Earth continuously receives huge amounts of solar energy from the Sun of which around 30% is instantly reflected from surfaces like snow, particles in the atmosphere, and clouds back into space. The remaining 70% warms the planet.
However, that energy doesn’t remain. Apart from additional heat generated by greenhouse gases, the earth emits as much energy as it receives which contains huge amounts infrared radiation.
Researchers led by electrical engineer Sid Assaworrarit have created a solar panel device, adapted using a thermoelectric generator, to utilise the way infra-red light captured by solar panels can radiate back into space.
The device exploits the difference in temperature between the surface of the solar panel and the background air to generate a slight amount of electricity.
Light particles or photons hit the solar panels during the day, but at night the process is reversed. Just like everything else at a higher temperature than absolute zero, solar panels discharge infrared radiation. The photons radiating from the solar panels at night carry heat with them, cooling the panel. In a phenomenon known as radioactive cooling, which is happening all the time, a surface pointed toward the cloudless night sky can become colder than the air around it. This means that on a clear night, without clouds to reflect the infrared light back, the solar panel’s surface is slightly colder than the surrounding air.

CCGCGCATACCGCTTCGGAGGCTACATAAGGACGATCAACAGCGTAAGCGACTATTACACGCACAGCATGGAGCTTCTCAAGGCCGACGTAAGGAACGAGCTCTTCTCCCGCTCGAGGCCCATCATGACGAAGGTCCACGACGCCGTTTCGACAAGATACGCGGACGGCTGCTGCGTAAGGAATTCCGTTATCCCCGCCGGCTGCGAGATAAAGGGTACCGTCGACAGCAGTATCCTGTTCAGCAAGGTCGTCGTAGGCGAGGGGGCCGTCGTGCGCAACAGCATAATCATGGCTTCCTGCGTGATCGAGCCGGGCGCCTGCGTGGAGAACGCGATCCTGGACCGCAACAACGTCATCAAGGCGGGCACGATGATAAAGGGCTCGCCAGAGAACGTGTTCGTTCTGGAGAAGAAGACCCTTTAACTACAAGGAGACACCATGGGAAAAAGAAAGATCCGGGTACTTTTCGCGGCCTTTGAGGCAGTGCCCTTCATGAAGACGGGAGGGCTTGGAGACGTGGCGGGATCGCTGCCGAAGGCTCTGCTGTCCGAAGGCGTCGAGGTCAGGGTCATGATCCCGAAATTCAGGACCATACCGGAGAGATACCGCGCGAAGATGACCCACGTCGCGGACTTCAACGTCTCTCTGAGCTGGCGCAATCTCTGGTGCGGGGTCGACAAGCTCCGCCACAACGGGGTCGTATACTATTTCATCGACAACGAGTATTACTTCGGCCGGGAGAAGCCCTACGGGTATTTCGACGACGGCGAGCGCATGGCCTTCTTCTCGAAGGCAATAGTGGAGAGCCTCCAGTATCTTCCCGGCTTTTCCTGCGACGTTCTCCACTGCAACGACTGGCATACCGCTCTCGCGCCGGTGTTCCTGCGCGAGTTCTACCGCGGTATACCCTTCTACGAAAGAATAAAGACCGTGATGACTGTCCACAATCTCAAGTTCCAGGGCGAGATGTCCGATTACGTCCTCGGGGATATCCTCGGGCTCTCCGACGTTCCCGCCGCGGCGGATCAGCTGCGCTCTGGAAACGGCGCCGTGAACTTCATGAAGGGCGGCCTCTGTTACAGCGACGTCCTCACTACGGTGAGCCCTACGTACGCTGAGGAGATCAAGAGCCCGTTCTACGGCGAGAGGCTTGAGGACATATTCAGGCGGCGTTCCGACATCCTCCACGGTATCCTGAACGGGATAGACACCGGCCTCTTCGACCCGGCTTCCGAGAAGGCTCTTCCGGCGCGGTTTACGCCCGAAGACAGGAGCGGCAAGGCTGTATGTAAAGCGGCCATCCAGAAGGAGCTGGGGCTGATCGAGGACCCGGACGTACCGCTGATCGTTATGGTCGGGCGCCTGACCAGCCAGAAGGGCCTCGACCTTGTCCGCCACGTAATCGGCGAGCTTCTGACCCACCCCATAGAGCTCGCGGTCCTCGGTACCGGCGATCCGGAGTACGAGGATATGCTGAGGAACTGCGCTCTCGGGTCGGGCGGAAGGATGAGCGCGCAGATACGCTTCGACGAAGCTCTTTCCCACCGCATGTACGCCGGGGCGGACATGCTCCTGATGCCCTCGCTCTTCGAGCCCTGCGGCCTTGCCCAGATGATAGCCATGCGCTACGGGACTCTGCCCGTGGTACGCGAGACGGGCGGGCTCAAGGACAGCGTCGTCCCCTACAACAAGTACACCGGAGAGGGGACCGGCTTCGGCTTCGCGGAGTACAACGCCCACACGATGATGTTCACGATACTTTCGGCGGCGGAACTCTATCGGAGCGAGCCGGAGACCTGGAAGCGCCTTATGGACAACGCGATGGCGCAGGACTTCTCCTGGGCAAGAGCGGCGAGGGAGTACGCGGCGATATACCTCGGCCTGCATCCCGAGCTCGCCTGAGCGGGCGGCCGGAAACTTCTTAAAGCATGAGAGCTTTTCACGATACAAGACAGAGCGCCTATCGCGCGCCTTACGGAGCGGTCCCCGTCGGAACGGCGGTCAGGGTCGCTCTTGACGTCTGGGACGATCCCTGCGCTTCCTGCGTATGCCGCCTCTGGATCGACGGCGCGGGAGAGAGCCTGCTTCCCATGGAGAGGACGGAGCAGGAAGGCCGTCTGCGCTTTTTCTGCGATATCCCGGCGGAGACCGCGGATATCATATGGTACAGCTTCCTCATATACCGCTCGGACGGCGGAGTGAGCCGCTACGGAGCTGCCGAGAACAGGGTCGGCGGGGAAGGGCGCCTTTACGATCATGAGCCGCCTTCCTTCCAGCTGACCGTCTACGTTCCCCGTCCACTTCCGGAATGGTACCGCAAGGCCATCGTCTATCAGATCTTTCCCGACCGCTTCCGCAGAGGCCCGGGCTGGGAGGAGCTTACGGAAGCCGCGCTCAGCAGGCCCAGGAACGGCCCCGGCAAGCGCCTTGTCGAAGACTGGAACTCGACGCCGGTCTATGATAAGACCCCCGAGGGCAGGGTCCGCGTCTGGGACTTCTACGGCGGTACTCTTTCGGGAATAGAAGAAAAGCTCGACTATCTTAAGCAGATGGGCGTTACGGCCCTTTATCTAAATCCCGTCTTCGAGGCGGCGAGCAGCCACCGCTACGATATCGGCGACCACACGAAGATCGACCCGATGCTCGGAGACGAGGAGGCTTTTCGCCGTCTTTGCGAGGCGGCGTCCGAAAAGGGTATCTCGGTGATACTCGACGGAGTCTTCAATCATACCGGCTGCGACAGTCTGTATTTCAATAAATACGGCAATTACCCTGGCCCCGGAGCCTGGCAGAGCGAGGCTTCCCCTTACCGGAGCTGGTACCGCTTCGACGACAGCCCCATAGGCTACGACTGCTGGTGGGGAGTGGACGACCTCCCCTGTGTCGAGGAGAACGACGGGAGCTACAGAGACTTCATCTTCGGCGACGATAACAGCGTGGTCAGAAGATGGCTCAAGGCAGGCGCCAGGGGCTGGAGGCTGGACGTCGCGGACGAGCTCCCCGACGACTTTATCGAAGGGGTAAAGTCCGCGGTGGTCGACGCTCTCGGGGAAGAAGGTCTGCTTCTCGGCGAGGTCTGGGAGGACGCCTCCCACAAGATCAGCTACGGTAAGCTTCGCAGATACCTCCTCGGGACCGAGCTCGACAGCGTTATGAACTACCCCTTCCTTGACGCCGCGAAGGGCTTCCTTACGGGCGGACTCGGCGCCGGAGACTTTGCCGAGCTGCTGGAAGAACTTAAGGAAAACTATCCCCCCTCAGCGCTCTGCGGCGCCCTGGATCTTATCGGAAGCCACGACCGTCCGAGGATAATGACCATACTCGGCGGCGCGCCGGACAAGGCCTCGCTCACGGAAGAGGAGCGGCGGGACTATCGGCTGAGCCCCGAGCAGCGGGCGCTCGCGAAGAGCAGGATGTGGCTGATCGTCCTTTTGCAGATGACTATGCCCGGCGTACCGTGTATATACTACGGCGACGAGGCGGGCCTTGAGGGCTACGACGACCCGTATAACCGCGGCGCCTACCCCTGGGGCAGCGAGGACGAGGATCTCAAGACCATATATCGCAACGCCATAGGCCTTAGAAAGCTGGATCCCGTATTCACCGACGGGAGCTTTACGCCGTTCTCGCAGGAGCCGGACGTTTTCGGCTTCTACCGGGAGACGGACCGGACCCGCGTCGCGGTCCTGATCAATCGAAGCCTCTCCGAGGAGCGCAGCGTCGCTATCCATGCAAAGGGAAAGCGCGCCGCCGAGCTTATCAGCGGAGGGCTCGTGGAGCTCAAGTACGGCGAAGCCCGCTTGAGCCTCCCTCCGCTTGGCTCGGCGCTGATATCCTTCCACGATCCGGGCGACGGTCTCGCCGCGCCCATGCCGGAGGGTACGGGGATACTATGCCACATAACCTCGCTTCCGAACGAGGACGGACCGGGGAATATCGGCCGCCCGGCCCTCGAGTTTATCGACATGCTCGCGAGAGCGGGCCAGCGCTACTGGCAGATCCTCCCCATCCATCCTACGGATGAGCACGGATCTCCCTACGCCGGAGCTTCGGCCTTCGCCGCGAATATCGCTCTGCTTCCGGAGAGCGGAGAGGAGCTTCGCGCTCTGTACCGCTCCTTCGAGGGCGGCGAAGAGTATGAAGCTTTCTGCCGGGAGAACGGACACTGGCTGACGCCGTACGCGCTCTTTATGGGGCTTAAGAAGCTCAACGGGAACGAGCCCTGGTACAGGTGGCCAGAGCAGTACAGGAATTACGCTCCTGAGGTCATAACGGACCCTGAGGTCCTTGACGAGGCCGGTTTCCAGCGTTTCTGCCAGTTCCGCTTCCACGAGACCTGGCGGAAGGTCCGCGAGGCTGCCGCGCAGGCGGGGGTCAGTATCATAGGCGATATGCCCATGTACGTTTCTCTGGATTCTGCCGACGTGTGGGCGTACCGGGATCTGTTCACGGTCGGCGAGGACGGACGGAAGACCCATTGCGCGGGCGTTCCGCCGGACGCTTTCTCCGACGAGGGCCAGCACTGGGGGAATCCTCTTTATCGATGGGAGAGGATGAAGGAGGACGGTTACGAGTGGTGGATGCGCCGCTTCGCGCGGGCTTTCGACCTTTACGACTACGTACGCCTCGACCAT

The researchers’ adapted solar panel, re-engineered to incorporate a thermoelectric generator, can capture some of the heat flowing from the warmer air to the cooler solar panel and leverage the temperature differential, converting it into electricity.
In fact, for every metre square of solar panel, the testing device generated approximately fifty milliwatts of electricity (50 mW/m2).
According to Assawaworrarit, there is potential for significantly more,
“The theoretical limit is probably about one or two watts per square meter. That’s not a huge number, but there are a lot of applications where that kind of energy at night would come in handy.”
These could include providing energy at night in the areas worldwide lacking an electrical grid, which hitherto have only been able to rely on solar power during the day. Similarly, environmental sensors which, for example, monitor weather conditions and must be permanently in-action, could be significantly more cost-effective if the need for the maintenance, upkeep, or replacement of batteries was reduced.
Inevitably, batteries degrade after repeated use, but because the kind of thermoelectric generators used in these solar panels are solid, their longevity isn’t limited. Radiative cooling might reduce the need for costly batteries in some applications – the challenge is to make the panels efficient enough to be real world usable.